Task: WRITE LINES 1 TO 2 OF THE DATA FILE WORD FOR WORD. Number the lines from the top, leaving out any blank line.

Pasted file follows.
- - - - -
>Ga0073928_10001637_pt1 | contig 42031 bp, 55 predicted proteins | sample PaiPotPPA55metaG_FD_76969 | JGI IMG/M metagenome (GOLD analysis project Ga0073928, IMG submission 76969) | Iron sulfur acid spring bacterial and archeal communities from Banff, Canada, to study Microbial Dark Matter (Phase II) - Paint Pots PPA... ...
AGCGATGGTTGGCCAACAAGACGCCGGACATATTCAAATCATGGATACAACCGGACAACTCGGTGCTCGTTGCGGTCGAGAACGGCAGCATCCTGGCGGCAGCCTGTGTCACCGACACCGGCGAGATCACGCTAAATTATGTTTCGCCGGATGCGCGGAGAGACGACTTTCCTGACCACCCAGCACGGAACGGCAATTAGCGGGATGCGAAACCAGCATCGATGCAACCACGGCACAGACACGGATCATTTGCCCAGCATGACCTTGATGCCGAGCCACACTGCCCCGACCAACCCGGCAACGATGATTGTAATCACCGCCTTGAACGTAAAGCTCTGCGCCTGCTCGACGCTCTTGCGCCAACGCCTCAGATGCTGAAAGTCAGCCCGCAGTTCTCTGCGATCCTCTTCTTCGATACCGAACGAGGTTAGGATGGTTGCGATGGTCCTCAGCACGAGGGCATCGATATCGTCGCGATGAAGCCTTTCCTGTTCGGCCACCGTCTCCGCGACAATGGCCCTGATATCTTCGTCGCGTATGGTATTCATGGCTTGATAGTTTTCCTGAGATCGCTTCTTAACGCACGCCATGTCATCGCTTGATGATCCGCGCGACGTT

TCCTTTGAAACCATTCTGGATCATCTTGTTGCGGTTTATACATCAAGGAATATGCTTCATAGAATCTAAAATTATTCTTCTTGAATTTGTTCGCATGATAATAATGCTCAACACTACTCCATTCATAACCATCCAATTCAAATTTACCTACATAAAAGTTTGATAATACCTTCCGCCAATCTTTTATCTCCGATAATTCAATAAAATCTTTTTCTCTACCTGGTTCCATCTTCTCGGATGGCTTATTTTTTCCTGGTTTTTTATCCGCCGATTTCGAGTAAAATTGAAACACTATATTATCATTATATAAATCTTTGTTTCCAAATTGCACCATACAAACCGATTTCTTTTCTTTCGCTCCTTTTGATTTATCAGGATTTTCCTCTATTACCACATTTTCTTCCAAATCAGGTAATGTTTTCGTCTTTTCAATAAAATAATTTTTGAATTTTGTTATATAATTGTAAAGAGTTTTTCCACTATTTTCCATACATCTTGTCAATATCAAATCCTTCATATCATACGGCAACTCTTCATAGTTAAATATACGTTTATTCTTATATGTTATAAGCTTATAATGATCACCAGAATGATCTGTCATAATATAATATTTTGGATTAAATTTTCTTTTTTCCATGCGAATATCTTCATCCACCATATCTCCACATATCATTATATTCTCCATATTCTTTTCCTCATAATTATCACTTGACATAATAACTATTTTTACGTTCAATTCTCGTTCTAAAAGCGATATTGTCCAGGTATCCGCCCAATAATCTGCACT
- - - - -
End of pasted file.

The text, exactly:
>Ga0073928_10001637_pt1 | contig 42031 bp, 55 predicted proteins | sample PaiPotPPA55metaG_FD_76969 | JGI IMG/M metagenome (GOLD analysis project Ga0073928, IMG submission 76969) | Iron sulfur acid spring bacterial and archeal communities from Banff, Canada, to study Microbial Dark Matter (Phase II) - Paint Pots PPA... ...
AGCGATGGTTGGCCAACAAGACGCCGGACATATTCAAATCATGGATACAACCGGACAACTCGGTGCTCGTTGCGGTCGAGAACGGCAGCATCCTGGCGGCAGCCTGTGTCACCGACACCGGCGAGATCACGCTAAATTATGTTTCGCCGGATGCGCGGAGAGACGACTTTCCTGACCACCCAGCACGGAACGGCAATTAGCGGGATGCGAAACCAGCATCGATGCAACCACGGCACAGACACGGATCATTTGCCCAGCATGACCTTGATGCCGAGCCACACTGCCCCGACCAACCCGGCAACGATGATTGTAATCACCGCCTTGAACGTAAAGCTCTGCGCCTGCTCGACGCTCTTGCGCCAACGCCTCAGATGCTGAAAGTCAGCCCGCAGTTCTCTGCGATCCTCTTCTTCGATACCGAACGAGGTTAGGATGGTTGCGATGGTCCTCAGCACGAGGGCATCGATATCGTCGCGATGAAGCCTTTCCTGTTCGGCCACCGTCTCCGCGACAATGGCCCTGATATCTTCGTCGCGTATGGTATTCATGGCTTGATAGTTTTCCTGAGATCGCTTCTTAACGCACGCCATGTCATCGCTTGATGATCCGCGCGACGTT